Sunday, August 16, 2009

A Spanish supper

As Jonathan is only with us for a couple more days, and I knew I would be doing a traditional roast for dinner today (Yes I still do most Sundays, even when it is just the two of us. Old habits die hard!), I decided to make us a proper Spanish supper last night. And what could be more Spanish than paella. Non of us are great fish fans so I did carne solo (meat only), which is actually more traditional except on the coast. Rabbit is the really traditional meat to use, but, although I have some in the freezer, I forgot to thaw it in time, so I used chicken and pork with a little choritzo and morcilla, or black pudding. I used Valencian rice especially for paella, loads of garlic, real saffron from the market to turn it yellow, and red peppers, sweetcorn and corgettes to give it some colour. I put the pan on the table Spanish style, so we could help ourselves. Then I made a big jug of sangria, and we all tucked in. It was very nice, though I do say so myself. We sat outside with our wine until quite late and then Chris and Jonathan went in to watch football! At least it was a good win for Arsenal which will keep the men in the family happy.
This morning we were up at 6.30 as usual, and we saw a lovely orange and yellow sunrise. After our cup of tea we loaded the dogs into the back of the car and set off for our usual long walk with them. We take them to a place called Huerta Nueva which means New Orchard. It is a newly built urbanisation which comes under the umbrella of Los Gallardos, but it is separated from the village by the main road, and a long unfinished street. Basically it is a group of houses and apartments which would have been a completely self-contained community if the shops and bars on the original plans had been built. Unfortunately for the residents who had already bought properties there, the work petered out when it was only two thirds finished, so there are lots of empty plots of land, and no amenities at all. It is a long walk, but it is possible to walk, into the main village from there, so that's what they have to do. In the mornings we drive through all the housing to the top end where it opens out into fields and campo, which is where we walk the dogs. But when we got there today we found we couldn't use the usual route. There were several parked vans and trucks around, and from each one, there emerged two or three men, a dog or two and guns. It was obviously a big hunting group, maybe hoping to catch a wild boar. They will certainly get some rabbits. We saw a few around and they won't all make a lucky escape. So today our dogs had to stay on their leads and we walked them around the urbanisation. We drove all round it once when we were looking at properties, but we knew it wasn't what we were looking for. But, had it been finished off properly, it could have been quite nice, and it may well have some more done to it when the market picks up again. In the centre there is quite a lot of 'empty' land, which has been taken over by wild vegetation, and in the centre of that we were surprised to discover a really attractive ornamental pool. There was a small island which had a lovely reflection in the water in the early morning light. The water was very clear, but there was, of course, a haze of flying insects hovering on the surface. We saw lots of pretty bushes just coming into pink flower. They are probably considered to be a weed as they are very prolific, but I like them, and I am trying to find their name. There were lots of nice seed heads which I had to take pictures of. They are often just as attractive as the actual flowers. This little shrub was covered in tiny yellow thistle type flowers. When you see the cracked, parched ground around it, you have to wonder how any of them survive.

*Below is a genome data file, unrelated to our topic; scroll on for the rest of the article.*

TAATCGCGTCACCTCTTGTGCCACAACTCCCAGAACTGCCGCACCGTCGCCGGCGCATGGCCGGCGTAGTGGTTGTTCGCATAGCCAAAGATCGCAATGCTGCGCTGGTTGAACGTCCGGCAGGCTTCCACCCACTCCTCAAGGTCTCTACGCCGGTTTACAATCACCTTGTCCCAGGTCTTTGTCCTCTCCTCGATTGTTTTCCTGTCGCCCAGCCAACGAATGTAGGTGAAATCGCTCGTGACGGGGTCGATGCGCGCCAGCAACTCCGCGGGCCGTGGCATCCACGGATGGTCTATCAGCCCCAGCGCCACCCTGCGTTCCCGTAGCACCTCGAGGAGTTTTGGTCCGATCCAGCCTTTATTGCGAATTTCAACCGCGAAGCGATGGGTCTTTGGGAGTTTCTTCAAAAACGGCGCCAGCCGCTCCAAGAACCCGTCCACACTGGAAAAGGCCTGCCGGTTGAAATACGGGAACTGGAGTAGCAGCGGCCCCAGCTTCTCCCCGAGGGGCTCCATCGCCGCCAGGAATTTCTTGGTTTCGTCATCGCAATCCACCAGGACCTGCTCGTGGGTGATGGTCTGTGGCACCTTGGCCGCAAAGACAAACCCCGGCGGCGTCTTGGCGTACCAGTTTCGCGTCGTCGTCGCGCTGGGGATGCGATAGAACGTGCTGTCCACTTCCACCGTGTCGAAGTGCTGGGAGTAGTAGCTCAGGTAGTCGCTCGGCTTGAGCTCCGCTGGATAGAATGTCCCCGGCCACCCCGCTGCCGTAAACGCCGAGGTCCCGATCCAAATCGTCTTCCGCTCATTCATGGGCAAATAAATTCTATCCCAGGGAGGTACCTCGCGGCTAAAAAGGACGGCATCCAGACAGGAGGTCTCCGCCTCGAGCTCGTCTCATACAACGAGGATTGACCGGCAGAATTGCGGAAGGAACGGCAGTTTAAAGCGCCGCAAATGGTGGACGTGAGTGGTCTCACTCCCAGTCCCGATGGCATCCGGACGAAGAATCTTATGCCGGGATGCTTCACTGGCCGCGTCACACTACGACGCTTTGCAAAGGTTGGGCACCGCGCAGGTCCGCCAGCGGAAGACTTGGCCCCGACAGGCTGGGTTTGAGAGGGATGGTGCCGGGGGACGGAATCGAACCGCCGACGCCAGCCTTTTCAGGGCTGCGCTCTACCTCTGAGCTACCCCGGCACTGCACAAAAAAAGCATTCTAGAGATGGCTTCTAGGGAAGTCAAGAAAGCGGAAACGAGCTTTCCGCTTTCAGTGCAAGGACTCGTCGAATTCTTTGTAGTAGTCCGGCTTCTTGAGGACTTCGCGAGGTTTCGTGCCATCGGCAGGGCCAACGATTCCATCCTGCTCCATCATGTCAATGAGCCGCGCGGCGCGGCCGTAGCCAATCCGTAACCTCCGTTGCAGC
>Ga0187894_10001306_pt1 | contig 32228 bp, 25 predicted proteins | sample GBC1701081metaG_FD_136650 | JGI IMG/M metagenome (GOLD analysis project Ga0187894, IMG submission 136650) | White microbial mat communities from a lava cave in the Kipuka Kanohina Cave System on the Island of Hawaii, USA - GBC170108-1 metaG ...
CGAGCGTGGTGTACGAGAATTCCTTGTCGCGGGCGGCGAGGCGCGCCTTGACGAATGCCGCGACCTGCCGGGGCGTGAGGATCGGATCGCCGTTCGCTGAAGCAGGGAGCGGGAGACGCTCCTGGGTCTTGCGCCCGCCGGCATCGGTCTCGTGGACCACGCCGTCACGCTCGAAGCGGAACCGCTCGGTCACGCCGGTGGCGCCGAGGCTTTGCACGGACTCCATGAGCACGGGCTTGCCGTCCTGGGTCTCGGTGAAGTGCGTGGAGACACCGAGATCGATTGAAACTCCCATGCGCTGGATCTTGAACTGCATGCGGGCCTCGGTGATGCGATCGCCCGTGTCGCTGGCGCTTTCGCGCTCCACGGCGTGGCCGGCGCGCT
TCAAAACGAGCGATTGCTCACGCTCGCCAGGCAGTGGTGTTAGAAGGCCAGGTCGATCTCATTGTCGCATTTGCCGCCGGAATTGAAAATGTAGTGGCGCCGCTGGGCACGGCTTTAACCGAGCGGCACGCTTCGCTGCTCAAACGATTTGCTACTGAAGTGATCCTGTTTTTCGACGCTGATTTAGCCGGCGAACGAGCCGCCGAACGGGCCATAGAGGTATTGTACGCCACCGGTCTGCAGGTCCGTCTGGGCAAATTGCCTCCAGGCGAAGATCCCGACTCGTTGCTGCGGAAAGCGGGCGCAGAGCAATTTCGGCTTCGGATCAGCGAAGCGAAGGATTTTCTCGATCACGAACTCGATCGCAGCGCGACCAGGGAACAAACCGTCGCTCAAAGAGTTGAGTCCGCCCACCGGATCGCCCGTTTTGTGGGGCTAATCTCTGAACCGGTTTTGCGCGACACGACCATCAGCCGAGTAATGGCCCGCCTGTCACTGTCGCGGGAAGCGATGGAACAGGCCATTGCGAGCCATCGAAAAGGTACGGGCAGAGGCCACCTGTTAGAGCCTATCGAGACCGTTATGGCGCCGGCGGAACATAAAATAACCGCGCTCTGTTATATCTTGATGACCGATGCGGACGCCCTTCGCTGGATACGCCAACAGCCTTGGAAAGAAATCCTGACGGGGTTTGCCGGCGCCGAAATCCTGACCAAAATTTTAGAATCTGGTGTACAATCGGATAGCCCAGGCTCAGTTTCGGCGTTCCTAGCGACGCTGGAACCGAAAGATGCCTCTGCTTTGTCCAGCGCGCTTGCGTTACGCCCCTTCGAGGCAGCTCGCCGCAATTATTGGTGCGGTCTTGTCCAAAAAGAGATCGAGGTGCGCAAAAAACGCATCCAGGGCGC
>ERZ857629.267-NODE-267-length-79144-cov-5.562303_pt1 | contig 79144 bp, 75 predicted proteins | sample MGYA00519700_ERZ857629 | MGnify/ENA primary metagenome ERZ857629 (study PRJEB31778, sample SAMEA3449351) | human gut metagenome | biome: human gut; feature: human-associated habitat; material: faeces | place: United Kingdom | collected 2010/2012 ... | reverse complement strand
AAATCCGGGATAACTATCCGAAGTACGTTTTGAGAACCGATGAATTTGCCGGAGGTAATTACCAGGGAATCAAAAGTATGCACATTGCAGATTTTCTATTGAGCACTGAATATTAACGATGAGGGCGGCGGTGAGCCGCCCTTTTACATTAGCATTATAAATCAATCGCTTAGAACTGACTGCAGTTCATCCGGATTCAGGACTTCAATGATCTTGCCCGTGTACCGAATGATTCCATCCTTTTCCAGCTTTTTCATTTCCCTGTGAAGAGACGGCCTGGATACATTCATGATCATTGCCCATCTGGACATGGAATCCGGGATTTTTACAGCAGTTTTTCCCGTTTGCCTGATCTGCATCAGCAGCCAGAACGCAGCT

I took this view as we walked back down to where we had parked the car. The orange houses in the foreground are part of the Huerta Nueva urbanisation. Up in the hills you can see the little white village of B├ędar. It is very pretty but the drive up to it is a bit 'hairy'. Between the two, the group of white houses centre left of the picture is part of our village, Los Gallardos. Hopefully the men will be back to work tomorrow so there'll be no more guns, and the dogs can have their proper run again. Maybe it is something we will have to contend with every weekend now. We shall have to wait and see.

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